Document Type

Peer-Reviewed Article

Publication Date


Journal Title or Book Title

European Journal of Cultural Studies







Publisher's Statement

The final, definitive version of this paper has be published in European Journal of Cultural Studies, Vol.5/Iss.4, Nov. 2002 published by SAGE publishing. All rights reserved.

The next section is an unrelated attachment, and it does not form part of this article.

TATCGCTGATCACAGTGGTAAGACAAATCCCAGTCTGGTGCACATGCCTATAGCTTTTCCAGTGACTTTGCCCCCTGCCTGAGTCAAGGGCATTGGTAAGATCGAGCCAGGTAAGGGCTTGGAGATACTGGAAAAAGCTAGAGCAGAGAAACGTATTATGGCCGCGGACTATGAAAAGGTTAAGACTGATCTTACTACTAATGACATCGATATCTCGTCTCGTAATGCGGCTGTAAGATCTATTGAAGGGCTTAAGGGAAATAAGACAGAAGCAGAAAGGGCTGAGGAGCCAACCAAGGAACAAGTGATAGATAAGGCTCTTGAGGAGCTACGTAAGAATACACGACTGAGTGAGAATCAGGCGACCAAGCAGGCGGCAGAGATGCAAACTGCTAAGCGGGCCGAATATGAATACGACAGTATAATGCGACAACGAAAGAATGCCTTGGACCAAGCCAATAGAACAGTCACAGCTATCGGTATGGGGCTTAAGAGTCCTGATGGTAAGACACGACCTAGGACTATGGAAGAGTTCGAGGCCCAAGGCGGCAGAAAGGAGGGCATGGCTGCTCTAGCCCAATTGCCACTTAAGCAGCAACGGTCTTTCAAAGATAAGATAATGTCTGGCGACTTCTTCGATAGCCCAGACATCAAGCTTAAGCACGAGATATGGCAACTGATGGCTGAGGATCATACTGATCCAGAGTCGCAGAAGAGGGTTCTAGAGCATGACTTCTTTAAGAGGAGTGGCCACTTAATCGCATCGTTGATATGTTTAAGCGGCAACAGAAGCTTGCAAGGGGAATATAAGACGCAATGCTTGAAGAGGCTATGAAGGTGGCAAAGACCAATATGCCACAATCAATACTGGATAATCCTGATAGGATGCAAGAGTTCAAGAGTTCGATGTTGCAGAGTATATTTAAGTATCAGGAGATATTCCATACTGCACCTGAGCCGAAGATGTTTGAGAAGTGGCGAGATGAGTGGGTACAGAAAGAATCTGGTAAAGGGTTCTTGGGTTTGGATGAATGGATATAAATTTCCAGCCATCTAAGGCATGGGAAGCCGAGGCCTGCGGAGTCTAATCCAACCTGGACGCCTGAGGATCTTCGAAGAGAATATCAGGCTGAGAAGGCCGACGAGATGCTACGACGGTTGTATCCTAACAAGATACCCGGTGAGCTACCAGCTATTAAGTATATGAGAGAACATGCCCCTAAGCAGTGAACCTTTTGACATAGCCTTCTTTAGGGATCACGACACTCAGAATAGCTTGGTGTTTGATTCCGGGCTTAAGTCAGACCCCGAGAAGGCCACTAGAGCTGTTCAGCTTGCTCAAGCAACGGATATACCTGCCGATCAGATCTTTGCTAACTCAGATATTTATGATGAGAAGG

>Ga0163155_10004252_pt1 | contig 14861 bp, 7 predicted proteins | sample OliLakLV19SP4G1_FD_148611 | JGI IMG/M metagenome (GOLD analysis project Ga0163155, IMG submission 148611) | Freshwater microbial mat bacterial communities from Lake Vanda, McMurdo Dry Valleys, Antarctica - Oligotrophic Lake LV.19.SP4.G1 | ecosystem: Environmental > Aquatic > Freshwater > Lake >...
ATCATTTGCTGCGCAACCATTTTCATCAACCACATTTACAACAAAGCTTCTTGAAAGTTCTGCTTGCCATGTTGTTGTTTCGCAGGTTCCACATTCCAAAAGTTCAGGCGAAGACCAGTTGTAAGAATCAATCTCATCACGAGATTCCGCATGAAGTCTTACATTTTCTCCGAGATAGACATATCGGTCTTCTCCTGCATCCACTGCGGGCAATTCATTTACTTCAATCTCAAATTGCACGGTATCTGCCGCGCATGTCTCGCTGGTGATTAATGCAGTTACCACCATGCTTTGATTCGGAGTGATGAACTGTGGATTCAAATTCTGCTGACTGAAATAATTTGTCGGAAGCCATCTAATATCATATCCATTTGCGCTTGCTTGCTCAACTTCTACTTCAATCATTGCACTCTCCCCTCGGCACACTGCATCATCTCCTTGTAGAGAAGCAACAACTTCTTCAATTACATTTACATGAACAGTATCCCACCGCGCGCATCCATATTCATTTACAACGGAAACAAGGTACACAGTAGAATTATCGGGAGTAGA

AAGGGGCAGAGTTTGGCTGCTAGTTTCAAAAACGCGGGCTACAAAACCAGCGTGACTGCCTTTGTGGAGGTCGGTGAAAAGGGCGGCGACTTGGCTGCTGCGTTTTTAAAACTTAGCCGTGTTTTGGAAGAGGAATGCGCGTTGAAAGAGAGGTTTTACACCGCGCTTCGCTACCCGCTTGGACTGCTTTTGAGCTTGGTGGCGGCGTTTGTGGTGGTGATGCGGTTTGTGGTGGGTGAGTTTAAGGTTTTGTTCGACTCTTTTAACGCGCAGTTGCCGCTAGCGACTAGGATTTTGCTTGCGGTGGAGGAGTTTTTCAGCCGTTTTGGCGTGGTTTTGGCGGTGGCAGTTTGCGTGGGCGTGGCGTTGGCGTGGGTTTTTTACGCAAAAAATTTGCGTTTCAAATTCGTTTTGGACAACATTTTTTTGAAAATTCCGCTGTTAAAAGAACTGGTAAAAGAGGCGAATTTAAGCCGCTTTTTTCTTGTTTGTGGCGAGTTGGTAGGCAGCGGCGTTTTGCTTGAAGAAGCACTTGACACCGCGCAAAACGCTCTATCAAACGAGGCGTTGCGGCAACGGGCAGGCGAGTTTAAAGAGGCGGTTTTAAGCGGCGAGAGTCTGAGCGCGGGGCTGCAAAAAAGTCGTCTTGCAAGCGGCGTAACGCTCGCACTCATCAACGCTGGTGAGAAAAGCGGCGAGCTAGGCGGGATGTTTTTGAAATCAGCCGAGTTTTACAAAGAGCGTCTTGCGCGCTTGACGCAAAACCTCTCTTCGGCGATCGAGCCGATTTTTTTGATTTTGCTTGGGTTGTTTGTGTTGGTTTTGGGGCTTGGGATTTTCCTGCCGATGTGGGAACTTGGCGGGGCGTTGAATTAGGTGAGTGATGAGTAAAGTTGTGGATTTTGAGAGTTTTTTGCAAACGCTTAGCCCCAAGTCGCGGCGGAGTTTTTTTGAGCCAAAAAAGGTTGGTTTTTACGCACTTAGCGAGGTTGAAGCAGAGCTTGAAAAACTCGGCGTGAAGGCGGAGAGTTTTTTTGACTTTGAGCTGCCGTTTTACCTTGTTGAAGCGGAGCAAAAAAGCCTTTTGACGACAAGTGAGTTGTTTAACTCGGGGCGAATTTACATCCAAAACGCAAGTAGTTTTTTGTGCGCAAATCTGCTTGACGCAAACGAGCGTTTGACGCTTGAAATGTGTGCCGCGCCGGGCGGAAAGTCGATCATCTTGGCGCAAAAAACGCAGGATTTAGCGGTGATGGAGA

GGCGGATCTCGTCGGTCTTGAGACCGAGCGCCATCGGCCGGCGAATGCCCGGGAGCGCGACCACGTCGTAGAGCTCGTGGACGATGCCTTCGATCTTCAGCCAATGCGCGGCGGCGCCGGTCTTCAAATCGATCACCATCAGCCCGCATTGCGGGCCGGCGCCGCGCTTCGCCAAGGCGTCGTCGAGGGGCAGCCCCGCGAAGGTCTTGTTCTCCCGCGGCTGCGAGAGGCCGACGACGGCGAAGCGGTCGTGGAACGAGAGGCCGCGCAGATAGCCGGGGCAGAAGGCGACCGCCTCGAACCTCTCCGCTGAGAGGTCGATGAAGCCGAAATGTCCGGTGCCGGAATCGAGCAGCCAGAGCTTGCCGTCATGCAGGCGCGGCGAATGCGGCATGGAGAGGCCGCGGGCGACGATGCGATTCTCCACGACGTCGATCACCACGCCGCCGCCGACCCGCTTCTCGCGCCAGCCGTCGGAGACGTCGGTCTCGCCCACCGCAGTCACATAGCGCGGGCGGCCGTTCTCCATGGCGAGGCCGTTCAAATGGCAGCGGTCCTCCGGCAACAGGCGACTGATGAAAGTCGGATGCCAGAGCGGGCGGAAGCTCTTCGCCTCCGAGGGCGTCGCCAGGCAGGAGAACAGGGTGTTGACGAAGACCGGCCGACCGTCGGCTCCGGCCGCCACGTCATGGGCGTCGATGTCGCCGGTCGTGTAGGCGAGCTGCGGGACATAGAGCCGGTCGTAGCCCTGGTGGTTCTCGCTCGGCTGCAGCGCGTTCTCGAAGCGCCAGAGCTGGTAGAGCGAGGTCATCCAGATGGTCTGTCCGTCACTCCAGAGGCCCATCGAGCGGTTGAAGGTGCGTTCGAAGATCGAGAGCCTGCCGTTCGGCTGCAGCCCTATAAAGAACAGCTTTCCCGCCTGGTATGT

Within cultural studies, there has been little detailed investigation of emotions as part of everyday personal, cultural and political life. In this article, we argue the need for a cultural studies approach to emotions that focuses in detail on: how emotions are constituted, experienced and managed; what is culturally permissible for specific categories of subjects to express as part of their constitution within contemporary power relations; and the techniques and contexts in and through which the emotional subject is produced. We develop an analytical framework based on a critical review of, first, Michel Foucault's analyses of modern power, discourse and the formation of subjectivity (focusing on `technologies of power' and `technologies of self'), second, Alison Jaggar's conceptualization of `emotional hegemony' and, third, Raymond Williams's conceptualization of `structure of feeling'. We apply this framework to specific examples to demonstrate how emotions might participate in the reproduction of culture, subjectivity and power relations. Here, we discuss the unexpected and extensive public outpourings of grief following the death of Diana, Princess of Wales, and media and government responses to these. We also look at the ways in which diaries/day planners may be used to provide a structure not only for appointments, but also for feelings — registering and managing individual emotional states — and self-construction. In each of these examples, we consider how `the emotions', as a category of experience, might be implicated in negotiations of the (hierarchically arranged) public/private divide.

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